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Ronen Bergman on Tzipi Livni

Question: Who is Tzipi Livni?Ronen Bergman:   She is the daughter of someone who used to belong to the right-wing underground that fought British mandate during the ‘30s and the ‘40s, and she was basically born into the right-wing Likud Party.  She was trained to be a Mossad agent and she quit Mossad because of being courageous, I must say, in the early ‘80s. 

She was demanded to sign an agreement or a commitment not to get pregnant within 5 years.  And they said, basically, we are going to invest this time in you only if you guarantee us that you’re going to be free for operations for at least 5 years. And she said, I’m not going to get pregnant but yet I think that this is inappropriate to have this piece of paper signed. And she quit Mossad because of that. 

But the fact that she crossed the training means that she has a very strong capability of working under pressure, holding false identities, manipulating people as well.  Anyway, many things that a politician wants to or needs to survive in the various aggressive Israeli political agreements. 

After finishing law, she joined the Likud Party and she was promoted to be a Minister. Then when Ariel Sharon quit Likud as the Prime Minister, and established a new party called Kadima, he took Livni with him and she received quite a lot of warm welcome from different fields of the Israeli public, and was appointed as Foreign Minister. 

And when [Ehud] Olmert got so deeply involved with corruption and fraud, just forced him to resign, she was elected as the number one in her party, and therefore, presumably, is going to select the next government.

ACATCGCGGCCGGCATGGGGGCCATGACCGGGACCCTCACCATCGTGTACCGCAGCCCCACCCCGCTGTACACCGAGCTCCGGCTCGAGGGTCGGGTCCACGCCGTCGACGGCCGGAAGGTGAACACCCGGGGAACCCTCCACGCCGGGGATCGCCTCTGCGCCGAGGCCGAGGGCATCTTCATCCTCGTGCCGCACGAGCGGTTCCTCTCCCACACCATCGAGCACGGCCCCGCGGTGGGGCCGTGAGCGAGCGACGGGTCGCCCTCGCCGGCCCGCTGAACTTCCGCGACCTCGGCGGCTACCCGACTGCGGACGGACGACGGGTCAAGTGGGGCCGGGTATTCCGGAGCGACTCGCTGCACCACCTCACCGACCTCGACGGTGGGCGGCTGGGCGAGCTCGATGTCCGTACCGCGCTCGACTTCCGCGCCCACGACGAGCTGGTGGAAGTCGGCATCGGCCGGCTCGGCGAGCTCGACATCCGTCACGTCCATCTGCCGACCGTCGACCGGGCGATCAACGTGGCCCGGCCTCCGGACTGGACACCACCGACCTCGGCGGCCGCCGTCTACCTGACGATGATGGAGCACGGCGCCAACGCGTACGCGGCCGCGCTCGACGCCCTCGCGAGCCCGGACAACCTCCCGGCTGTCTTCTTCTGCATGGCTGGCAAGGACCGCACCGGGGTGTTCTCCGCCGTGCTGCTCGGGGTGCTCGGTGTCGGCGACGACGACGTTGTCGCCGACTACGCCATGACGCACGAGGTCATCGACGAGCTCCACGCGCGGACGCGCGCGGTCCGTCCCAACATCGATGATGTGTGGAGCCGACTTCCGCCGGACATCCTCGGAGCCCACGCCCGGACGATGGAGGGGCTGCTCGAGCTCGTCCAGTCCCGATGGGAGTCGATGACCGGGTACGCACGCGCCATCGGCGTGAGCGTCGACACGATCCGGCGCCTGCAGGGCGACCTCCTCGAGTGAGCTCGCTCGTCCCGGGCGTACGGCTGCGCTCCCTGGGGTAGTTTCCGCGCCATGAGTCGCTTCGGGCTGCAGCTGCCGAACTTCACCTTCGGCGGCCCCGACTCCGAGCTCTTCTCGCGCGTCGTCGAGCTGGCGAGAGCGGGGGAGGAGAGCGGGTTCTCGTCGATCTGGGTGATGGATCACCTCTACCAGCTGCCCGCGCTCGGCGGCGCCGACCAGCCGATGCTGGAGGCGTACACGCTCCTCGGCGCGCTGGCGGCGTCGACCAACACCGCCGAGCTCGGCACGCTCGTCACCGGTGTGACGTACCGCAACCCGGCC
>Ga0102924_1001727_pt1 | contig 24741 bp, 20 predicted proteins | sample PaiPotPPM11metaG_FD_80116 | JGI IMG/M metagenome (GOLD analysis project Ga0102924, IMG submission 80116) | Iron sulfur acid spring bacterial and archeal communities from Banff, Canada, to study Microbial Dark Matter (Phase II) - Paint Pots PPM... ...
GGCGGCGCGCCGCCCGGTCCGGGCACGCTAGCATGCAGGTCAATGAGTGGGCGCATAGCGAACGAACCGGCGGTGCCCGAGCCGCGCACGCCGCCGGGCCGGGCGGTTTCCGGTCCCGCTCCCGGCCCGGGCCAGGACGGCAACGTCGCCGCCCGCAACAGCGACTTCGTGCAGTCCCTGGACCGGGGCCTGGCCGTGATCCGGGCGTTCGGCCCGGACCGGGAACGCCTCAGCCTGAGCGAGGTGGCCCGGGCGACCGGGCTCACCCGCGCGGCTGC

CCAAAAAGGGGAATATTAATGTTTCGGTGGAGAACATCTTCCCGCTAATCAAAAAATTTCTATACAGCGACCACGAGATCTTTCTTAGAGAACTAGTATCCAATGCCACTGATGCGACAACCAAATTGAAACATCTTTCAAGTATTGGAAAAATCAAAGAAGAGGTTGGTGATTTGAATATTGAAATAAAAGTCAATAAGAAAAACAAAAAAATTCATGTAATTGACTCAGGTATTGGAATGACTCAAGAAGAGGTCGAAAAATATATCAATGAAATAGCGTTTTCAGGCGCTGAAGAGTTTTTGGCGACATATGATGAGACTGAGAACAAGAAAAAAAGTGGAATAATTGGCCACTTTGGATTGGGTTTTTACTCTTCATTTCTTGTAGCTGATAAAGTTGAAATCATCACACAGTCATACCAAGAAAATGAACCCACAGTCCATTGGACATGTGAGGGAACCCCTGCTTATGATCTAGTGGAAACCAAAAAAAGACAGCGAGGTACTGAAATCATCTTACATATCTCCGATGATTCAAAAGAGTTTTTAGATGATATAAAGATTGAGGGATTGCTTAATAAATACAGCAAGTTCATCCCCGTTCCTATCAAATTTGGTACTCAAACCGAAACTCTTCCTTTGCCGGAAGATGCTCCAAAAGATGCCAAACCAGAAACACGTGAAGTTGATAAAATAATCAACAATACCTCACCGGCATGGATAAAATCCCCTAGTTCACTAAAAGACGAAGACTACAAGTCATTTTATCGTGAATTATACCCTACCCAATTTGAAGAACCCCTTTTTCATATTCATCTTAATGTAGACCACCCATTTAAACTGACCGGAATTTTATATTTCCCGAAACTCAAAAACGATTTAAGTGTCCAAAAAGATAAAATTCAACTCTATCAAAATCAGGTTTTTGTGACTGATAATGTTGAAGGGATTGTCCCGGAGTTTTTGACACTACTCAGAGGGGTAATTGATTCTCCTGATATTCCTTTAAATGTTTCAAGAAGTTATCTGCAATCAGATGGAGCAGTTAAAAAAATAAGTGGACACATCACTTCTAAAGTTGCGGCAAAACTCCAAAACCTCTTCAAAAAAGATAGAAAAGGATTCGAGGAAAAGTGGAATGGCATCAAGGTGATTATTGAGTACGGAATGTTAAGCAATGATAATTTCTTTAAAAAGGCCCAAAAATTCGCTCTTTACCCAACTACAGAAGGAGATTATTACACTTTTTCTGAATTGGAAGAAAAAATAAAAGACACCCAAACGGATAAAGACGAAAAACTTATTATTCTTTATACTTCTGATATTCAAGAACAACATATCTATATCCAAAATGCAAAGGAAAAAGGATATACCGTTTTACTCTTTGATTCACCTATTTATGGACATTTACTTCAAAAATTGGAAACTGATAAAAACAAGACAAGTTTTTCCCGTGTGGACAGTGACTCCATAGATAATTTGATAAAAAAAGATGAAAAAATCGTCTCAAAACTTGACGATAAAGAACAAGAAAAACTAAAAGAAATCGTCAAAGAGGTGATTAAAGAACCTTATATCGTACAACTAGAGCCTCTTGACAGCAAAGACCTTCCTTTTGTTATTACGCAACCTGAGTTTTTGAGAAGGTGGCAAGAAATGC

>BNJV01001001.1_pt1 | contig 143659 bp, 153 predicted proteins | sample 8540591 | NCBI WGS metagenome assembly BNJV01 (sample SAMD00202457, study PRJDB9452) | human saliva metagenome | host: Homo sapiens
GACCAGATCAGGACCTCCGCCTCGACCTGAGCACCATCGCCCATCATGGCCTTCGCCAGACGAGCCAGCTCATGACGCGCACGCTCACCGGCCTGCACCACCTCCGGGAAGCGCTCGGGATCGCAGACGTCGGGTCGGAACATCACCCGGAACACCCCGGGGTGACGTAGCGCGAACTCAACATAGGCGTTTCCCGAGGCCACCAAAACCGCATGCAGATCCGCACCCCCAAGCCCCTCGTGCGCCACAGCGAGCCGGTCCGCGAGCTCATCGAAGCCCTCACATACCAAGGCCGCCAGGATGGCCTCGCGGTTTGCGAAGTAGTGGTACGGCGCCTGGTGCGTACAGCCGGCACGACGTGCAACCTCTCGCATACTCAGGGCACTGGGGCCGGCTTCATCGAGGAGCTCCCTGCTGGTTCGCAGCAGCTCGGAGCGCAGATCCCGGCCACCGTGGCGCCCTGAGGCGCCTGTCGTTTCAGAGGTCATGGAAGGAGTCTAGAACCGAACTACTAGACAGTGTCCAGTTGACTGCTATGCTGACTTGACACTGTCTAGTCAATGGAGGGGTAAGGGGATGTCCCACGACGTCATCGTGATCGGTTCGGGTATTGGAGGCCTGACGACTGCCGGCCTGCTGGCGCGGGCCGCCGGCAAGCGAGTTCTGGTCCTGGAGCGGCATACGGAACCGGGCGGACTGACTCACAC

She is holding a right-wing moderate line and I would not be surprised if she would be willing to retreat from the Golan Heights, giving them back to Syria in order to achieve peace treaty with Syria. And also make some significant compromises with the Palestinians to try and achieve some sort of sustainable agreement with them.

Recorded: Sep 19, 2008

Journalist Ronen Bergman on the acting Israeli prime minister.

The “new normal” paradox: What COVID-19 has revealed about higher education

Higher education faces challenges that are unlike any other industry. What path will ASU, and universities like ASU, take in a post-COVID world?

Photo: Luis Robayo/AFP via Getty Images
Sponsored by Charles Koch Foundation
  • Everywhere you turn, the idea that coronavirus has brought on a "new normal" is present and true. But for higher education, COVID-19 exposes a long list of pernicious old problems more than it presents new problems.
  • It was widely known, yet ignored, that digital instruction must be embraced. When combined with traditional, in-person teaching, it can enhance student learning outcomes at scale.
  • COVID-19 has forced institutions to understand that far too many higher education outcomes are determined by a student's family income, and in the context of COVID-19 this means that lower-income students, first-generation students and students of color will be disproportionately afflicted.